To young Victoria Cameron, Angus, Scotland is the most beautiful place on earth and she wishes nothing more than to stay on her little farm for ever. But the death of her beloved grandfather leaves her and her mother without a farm and struggling to make ends meet.
Never one to give up, Victoria soon finds work in a Dundee mill, while her mother supports them by taking in lodgers. Neither ever expected one of those lodgers would be John Cameron, the father that walked out on them so many years ago.
Victoria is torn about how to receive this stranger, and torn about the other man in her life - a young boy she thinks she could love if only he comes back from the war.
Priory Farm, Angus, 24th May 1900
Pain gripped Catriona. It tore at her angrily, as if punishing her for some unknown crime. Sweat broke out on her forehead and she tried desperately not to scream. She had never believed it would be like this, never. Was she not the daughter of farmers? Had she not seen birth a dozen times a year – a thing done privately, causing as little trouble as possible.
‘Ach, lassie, let it out. There’s no one to hear but me and auld Jock out there and he’d bear it for you, if he could.’
The voice was that of Maggie, employed by Jock Cameron as dairy maid and now midwife.
Catriona’s scream tore through the air and died to a gasping whimper. Maggie held her hand and, outside, Jock stopped his pacing and listened.
‘Dear God, help the lassie, as I’ve never been able to help.’
She was quiet. Was that it? Was it over? Was he a grandfather?
There was another scream, cut short by the simple expedient of biting as hard as Catriona could on the rolled-up towel that old Maggie had put into her open mouth. Catriona’s eyes rolled in agony; there was a name she wanted to call out, but she would not. She would not beg and she would not hurt the old man any more by having him hear it.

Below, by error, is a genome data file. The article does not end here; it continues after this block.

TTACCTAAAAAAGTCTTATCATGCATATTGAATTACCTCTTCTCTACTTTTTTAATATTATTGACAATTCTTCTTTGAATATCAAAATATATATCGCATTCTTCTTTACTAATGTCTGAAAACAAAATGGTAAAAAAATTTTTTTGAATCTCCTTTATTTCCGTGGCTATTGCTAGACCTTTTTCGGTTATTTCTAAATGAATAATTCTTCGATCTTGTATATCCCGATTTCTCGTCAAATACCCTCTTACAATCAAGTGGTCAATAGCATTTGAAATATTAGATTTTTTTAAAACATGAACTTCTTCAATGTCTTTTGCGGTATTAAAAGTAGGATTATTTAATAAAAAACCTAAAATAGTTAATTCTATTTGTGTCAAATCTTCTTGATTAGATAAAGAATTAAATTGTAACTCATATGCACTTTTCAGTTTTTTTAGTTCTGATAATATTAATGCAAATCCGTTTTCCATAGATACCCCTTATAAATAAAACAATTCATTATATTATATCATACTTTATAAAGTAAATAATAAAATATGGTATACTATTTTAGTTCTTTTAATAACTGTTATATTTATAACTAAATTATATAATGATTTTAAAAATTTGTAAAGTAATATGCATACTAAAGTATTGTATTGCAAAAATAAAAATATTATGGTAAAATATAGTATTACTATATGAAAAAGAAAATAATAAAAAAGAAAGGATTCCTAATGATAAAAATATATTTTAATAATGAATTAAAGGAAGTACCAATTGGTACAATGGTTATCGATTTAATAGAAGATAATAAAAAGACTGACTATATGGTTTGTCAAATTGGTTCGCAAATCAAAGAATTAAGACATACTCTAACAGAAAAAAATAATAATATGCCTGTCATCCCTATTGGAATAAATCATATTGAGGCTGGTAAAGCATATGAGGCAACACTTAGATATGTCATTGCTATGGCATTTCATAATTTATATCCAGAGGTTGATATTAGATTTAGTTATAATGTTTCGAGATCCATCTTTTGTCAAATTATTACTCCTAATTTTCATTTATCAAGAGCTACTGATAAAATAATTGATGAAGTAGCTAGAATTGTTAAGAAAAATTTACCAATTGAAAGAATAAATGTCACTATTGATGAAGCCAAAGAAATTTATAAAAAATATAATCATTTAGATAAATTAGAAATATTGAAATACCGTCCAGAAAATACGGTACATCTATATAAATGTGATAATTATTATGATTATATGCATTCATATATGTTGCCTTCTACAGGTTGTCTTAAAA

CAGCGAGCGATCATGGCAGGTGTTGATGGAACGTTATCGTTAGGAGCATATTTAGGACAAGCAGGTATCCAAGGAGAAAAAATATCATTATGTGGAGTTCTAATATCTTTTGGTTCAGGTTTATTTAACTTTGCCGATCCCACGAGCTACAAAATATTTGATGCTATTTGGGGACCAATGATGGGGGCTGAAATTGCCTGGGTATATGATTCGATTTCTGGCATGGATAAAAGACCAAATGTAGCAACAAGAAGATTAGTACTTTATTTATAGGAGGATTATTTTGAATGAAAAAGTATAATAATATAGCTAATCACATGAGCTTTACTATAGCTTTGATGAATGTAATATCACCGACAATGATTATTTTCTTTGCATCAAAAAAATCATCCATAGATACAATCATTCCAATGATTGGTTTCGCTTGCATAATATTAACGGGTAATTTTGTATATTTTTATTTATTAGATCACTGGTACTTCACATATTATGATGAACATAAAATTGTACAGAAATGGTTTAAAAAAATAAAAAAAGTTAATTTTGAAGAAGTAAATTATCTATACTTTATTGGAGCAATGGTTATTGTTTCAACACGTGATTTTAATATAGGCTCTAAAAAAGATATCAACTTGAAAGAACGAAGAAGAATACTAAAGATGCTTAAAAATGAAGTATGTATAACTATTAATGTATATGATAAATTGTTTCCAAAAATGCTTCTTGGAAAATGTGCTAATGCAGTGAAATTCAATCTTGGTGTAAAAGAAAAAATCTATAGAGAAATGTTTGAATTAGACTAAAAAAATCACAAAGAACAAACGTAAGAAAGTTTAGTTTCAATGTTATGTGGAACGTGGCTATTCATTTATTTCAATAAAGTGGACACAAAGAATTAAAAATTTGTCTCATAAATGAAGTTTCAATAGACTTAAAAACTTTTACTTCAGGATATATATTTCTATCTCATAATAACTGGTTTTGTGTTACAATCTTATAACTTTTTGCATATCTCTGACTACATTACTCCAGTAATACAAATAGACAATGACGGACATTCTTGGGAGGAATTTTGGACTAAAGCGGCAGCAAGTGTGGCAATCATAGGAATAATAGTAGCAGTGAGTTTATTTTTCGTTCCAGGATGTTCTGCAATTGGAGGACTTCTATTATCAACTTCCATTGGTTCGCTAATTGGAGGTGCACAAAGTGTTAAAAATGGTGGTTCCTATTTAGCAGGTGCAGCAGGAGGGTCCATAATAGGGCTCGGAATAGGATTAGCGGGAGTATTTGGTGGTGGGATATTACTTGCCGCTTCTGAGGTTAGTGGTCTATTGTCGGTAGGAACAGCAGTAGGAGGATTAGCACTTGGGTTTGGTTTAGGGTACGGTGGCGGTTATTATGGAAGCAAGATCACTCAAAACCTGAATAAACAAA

The pain receded and she took the towel away. ‘It’s cold for May, Maggie, so cold.’
The midwife looked at the girl for a moment. Cold? It was a perfect May day. This morning the sweat had been rolling down between her ample breasts as she had sat milking in the parlour, and now her newly washed cotton frock was damp with perspiration. But the lassie was cold. ‘Dear Lord, shock.’ She ran to the airing cupboard for clean, warm blankets. Everything was to hand, meticulously prepared by Catriona herself.
‘Let me wrap you up a bit more, lassie: you’ve lost a wheen too much blood but it’ll soon be over. In a moment, the next push will bring us the head and your bonnie wee bairn will slip out like a boat being launched into the Tay.’
Catriona could hear Maggie’s voice but she could not make out the words. She seemed to be floating. It was such a lovely feeling. She had been so cold, and now she was wrapped up the way her own mother had bundled her up against the cold of an Angus winter. So safe, so secure. Nothing hurt, nothing mattered – nothing, nothing. She would drift away, oh so slowly, like a leaf tossed into a quiet stream.
But Maggie would not let her slip away into that peace and contentment. She shook the girl, she cajoled, she wheedled. ‘Catriona, Catriona, fight, lassie, fight. The bairn’s crowning. He’s coming, lass. I can see his head. What a crown of dark hair, just like his daddy.’
His daddy. John. John with his grey-blue eyes, his devastating smile, his hands that could . . . For a moment she struggled but no, it was so warm here, so peaceful – nopain, no tears, no wondering why. She would stay here where it was warm, where nothing hurt, where sound was blurred and hazy and soft. ‘Oh, John, why?’ Had she said the words or just thought them? She had no time to wonder, for the pain struck again and instinct took over her exhausted body.
'Work with the pains, lassie, dinnae fight them. That’s it, that’s it. Just a wee breath there, a wee rest to get ready for the next one.’
In the passageway outside, Jock Cameron paced as he waited. It was his fault, all of it. That lassie had been in there for fourteen hours trying to birth her baby, and the man who should have been here, either by himself or marching side by side with Jock, was God alone knew where.
‘I spoilt him, Mattie,’ he told his long-dead wife. ‘He was that bonnie though, and always minded me of you. I couldnae hit you, Mattie, that’s what it would have felt like and he knew it, the wee rascal, but he’s a grown man now, Mattie. I’ll never forgive him for this and if the good Lord spares me my daughter-in-law and my grandchild, I’ll make it up to them.’